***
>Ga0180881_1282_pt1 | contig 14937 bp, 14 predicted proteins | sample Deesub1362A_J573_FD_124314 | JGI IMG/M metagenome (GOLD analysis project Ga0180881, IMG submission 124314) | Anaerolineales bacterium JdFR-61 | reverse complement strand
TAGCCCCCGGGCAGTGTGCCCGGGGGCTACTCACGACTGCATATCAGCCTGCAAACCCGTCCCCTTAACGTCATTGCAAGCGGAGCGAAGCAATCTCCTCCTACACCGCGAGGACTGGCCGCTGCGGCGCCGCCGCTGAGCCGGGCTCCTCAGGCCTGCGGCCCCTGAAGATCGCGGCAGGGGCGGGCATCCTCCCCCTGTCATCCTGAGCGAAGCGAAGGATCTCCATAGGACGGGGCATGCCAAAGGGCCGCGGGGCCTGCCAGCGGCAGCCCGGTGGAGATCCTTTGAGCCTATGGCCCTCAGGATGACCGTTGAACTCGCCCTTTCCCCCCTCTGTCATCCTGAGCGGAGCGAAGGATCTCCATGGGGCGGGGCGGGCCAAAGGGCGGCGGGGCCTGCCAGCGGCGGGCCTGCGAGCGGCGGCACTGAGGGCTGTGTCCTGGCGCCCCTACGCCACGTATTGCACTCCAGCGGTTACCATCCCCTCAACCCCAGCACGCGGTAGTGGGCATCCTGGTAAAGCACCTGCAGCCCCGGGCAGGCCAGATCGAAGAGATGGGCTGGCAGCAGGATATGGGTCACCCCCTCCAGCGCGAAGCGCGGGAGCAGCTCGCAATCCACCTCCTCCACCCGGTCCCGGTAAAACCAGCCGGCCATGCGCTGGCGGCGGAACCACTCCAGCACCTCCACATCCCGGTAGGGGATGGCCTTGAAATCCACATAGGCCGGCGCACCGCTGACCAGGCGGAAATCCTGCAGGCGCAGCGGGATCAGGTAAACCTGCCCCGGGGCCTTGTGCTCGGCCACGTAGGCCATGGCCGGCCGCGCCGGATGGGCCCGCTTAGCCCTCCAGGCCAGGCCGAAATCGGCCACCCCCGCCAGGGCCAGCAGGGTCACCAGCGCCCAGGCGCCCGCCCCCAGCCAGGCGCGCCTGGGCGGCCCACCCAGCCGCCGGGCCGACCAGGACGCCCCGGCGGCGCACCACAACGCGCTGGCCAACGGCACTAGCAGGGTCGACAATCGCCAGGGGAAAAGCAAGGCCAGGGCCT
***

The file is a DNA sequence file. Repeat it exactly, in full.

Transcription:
>Ga0180881_1282_pt1 | contig 14937 bp, 14 predicted proteins | sample Deesub1362A_J573_FD_124314 | JGI IMG/M metagenome (GOLD analysis project Ga0180881, IMG submission 124314) | Anaerolineales bacterium JdFR-61 | reverse complement strand
TAGCCCCCGGGCAGTGTGCCCGGGGGCTACTCACGACTGCATATCAGCCTGCAAACCCGTCCCCTTAACGTCATTGCAAGCGGAGCGAAGCAATCTCCTCCTACACCGCGAGGACTGGCCGCTGCGGCGCCGCCGCTGAGCCGGGCTCCTCAGGCCTGCGGCCCCTGAAGATCGCGGCAGGGGCGGGCATCCTCCCCCTGTCATCCTGAGCGAAGCGAAGGATCTCCATAGGACGGGGCATGCCAAAGGGCCGCGGGGCCTGCCAGCGGCAGCCCGGTGGAGATCCTTTGAGCCTATGGCCCTCAGGATGACCGTTGAACTCGCCCTTTCCCCCCTCTGTCATCCTGAGCGGAGCGAAGGATCTCCATGGGGCGGGGCGGGCCAAAGGGCGGCGGGGCCTGCCAGCGGCGGGCCTGCGAGCGGCGGCACTGAGGGCTGTGTCCTGGCGCCCCTACGCCACGTATTGCACTCCAGCGGTTACCATCCCCTCAACCCCAGCACGCGGTAGTGGGCATCCTGGTAAAGCACCTGCAGCCCCGGGCAGGCCAGATCGAAGAGATGGGCTGGCAGCAGGATATGGGTCACCCCCTCCAGCGCGAAGCGCGGGAGCAGCTCGCAATCCACCTCCTCCACCCGGTCCCGGTAAAACCAGCCGGCCATGCGCTGGCGGCGGAACCACTCCAGCACCTCCACATCCCGGTAGGGGATGGCCTTGAAATCCACATAGGCCGGCGCACCGCTGACCAGGCGGAAATCCTGCAGGCGCAGCGGGATCAGGTAAACCTGCCCCGGGGCCTTGTGCTCGGCCACGTAGGCCATGGCCGGCCGCGCCGGATGGGCCCGCTTAGCCCTCCAGGCCAGGCCGAAATCGGCCACCCCCGCCAGGGCCAGCAGGGTCACCAGCGCCCAGGCGCCCGCCCCCAGCCAGGCGCGCCTGGGCGGCCCACCCAGCCGCCGGGCCGACCAGGACGCCCCGGCGGCGCACCACAACGCGCTGGCCAACGGCACTAGCAGGGTCGACAATCGCCAGGGGAAAAGCAAGGCCAGGGCCT